I hurt for a long time because of childhood sexual abuse. Now I want to provide a safe place for hurting men to connect with other survivors of sexual abuse. Talk to us. You don't have to use your real name to share your experiences or ask questions.

Abuse and Intimacy

(This post comes from Roger Mann.)

For those of us who have been abused and exposed to some of the sordid sex practices, it’s difficult to be intimate with the woman we love. In our heads, sex has become something shameful and full of guilt. Sometimes the idea of intimate contact can bring up shameful memories and really ruin the moment.

Many times, I have spent the day at work thinking about coming home to the lady of my life and being passionate and affectionate. Then I’m driving home and, as I’m thinking about initiating intimacy, memories begin to creep back into my head. By the time I pull into the driveway, I’m a mess again. The spirit is willing, as they say, but the flesh is weak and difficult to respond.

In my teenage years and beyond, I became obsessed with sex. Discovering porn inflamed it even worse, until I realized one day that my wife and I had not been intimate in a long time. That’s when I began to look for help. I found help, but damage was done to the relationship and that marriage ended.

I swore I wouldn’t marry again, but eventually I did. I thought I was okay by then. However, during the first week of our honeymoon, I began to pull away and became irritable and angry and didn’t understand why.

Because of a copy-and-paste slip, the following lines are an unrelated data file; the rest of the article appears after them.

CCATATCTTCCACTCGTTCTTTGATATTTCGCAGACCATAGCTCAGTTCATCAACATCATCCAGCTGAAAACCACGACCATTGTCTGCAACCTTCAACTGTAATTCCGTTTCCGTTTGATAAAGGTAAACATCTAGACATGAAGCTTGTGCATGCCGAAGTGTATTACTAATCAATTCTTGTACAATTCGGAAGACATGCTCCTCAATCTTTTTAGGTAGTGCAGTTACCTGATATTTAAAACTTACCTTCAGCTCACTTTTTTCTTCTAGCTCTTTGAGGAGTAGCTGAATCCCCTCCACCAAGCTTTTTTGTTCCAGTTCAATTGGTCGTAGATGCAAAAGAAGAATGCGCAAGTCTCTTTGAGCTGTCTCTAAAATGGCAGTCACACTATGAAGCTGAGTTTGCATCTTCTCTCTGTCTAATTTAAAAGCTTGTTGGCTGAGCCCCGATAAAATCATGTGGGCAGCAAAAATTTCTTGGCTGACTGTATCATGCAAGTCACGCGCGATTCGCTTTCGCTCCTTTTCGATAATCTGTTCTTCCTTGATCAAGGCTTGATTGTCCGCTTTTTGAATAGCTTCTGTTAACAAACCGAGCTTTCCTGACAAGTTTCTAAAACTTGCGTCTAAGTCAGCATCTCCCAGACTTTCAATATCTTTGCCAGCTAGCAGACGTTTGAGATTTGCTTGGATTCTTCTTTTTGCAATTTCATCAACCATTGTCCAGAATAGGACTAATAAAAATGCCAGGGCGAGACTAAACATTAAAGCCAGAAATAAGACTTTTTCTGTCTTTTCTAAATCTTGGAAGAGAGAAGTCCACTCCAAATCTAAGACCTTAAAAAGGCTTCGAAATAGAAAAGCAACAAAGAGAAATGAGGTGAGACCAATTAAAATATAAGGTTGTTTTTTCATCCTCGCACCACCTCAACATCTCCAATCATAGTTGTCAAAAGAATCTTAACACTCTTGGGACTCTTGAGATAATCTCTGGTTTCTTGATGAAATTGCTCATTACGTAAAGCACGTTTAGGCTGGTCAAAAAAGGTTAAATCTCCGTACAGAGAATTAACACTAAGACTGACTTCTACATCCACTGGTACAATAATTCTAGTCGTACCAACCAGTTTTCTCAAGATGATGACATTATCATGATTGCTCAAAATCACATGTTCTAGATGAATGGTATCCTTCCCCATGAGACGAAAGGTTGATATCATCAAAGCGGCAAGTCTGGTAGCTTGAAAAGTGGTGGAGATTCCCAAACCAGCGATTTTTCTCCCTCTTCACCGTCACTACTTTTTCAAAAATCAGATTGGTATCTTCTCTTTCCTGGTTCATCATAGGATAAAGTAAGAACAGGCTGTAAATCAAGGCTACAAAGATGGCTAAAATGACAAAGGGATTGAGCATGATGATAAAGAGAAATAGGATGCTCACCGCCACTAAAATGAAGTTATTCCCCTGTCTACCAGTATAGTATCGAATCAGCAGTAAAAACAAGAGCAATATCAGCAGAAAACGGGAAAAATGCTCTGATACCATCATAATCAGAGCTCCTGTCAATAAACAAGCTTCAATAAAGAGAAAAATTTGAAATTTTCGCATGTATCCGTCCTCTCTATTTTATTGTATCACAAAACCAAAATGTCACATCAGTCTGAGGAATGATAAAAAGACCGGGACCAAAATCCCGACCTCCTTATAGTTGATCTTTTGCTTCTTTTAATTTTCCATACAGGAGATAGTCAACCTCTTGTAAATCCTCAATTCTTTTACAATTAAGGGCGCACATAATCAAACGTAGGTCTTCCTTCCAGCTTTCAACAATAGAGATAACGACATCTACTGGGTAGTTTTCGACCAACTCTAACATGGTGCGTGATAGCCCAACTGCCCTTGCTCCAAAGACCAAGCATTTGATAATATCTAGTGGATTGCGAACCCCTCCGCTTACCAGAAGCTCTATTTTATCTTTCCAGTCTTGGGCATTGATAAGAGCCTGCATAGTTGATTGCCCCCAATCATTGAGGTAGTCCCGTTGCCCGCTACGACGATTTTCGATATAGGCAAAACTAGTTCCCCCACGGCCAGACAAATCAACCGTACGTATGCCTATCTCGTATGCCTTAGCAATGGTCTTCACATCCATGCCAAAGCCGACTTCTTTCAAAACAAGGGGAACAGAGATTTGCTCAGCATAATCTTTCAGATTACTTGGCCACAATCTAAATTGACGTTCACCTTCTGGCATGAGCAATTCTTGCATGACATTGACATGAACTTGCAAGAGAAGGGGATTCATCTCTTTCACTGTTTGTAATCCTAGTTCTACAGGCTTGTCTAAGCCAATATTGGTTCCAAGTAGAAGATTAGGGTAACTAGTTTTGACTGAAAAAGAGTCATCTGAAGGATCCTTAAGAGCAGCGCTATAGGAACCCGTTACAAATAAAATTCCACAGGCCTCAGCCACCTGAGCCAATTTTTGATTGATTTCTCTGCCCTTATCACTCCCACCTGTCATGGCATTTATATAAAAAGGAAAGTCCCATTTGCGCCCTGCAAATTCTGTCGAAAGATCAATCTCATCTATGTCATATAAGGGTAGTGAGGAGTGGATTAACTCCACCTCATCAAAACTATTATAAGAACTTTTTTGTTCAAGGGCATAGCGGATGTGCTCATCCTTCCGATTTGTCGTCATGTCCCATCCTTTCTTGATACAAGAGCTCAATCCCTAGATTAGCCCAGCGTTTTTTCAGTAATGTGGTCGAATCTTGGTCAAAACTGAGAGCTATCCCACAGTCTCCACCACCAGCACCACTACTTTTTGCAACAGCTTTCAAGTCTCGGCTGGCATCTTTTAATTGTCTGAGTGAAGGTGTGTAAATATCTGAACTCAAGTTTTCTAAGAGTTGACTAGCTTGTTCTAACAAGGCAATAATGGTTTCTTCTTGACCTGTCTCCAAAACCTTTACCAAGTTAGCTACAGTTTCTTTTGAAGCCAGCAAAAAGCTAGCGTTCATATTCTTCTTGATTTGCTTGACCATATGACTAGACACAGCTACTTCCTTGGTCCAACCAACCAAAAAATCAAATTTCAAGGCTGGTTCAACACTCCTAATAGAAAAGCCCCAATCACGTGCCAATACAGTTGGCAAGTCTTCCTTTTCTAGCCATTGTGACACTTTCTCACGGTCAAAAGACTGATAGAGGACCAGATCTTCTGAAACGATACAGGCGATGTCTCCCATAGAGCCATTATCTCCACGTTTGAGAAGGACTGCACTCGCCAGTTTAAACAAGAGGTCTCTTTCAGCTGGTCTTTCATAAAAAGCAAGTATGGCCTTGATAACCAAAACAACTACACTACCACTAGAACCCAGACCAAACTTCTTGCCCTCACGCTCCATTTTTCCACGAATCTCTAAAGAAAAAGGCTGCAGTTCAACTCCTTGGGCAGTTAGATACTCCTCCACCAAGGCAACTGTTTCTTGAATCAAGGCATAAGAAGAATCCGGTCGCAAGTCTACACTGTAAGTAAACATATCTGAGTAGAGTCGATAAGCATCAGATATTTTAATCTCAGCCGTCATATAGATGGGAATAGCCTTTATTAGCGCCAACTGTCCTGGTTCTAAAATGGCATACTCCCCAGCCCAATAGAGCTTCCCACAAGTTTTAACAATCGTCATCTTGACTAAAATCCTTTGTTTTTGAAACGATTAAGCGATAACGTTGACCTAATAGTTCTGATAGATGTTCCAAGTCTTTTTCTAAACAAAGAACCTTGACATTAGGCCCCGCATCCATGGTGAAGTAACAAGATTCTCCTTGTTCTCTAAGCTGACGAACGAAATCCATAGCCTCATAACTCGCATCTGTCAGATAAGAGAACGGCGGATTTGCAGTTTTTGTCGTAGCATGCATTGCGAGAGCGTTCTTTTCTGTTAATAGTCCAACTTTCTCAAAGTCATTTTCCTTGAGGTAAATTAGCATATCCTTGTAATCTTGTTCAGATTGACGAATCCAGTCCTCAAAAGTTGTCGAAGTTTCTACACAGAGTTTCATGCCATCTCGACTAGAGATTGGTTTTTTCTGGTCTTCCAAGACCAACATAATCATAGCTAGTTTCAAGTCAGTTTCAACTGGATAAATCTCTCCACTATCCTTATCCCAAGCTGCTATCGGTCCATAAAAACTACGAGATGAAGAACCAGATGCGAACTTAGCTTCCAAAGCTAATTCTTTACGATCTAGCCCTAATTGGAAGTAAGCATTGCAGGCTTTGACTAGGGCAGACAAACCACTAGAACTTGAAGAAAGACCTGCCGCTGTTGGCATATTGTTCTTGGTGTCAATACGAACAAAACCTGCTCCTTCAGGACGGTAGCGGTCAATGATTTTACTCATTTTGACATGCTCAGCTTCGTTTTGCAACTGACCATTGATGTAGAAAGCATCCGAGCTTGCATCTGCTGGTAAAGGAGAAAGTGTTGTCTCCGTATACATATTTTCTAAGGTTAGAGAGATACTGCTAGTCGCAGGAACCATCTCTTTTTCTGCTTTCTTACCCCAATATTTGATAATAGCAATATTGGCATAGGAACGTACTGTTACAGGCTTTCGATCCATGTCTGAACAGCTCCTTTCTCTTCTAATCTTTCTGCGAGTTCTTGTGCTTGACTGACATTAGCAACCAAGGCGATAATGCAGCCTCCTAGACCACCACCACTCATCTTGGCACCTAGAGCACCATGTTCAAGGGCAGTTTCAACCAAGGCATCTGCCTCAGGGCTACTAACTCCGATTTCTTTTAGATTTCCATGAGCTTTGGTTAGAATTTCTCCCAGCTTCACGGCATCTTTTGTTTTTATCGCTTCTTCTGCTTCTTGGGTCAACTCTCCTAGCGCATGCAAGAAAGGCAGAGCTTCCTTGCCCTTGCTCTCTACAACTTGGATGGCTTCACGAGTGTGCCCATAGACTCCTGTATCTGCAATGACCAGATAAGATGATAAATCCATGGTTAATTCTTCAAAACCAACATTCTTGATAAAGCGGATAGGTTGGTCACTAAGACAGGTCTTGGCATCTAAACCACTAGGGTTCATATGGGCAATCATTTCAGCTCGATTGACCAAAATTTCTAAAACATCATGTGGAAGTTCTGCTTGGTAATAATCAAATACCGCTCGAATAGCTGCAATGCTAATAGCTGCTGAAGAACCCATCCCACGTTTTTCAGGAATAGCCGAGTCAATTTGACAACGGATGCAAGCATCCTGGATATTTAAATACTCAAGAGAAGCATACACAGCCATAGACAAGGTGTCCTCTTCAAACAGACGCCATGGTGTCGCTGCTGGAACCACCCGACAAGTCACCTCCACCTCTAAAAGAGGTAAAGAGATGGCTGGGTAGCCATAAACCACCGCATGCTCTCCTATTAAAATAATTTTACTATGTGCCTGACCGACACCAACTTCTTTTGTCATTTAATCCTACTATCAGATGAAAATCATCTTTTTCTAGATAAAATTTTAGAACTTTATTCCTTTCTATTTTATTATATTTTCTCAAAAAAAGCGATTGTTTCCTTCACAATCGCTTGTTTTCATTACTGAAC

Later, during a conversation, I looked at her and realized I really cared for her a lot. She was attracted physically to me and I was shutting her down. She became confused and hurt.

We’re doing better now, but there are still times when the memories intrude, and I have to push through them to stay with her in the moment. I do that by consciously focusing on just my immediate sensations.

My therapist suggested that I needed to re-sexualize myself. I think he's right, but it's difficult to do and talk about with my wife whom I love and respect. We get there, but we both have to be in the right mood at the right time. I suspect the only way to overcome this is talking it out together.

1 comment:

Mark Cooper said...

I have a great deal of respect for men, such as Roger, who despite sexual abuse, have sought to make marriage work. I also have respect for their wives who walk along side of them.

A significant contributing factor to my remaining single was the sexual abuse I experienced, plus my own sexual sin and perversions that I turned to, as I grew. The older I am, the more I feel the sorrow of having lived a single life.

Stories from married men, such as yours Roger, and yours as well Cec, offer encouragement for those who still hope for the joy of marriage, and for those who are dealing with the challenges of marriage in light of past abuse.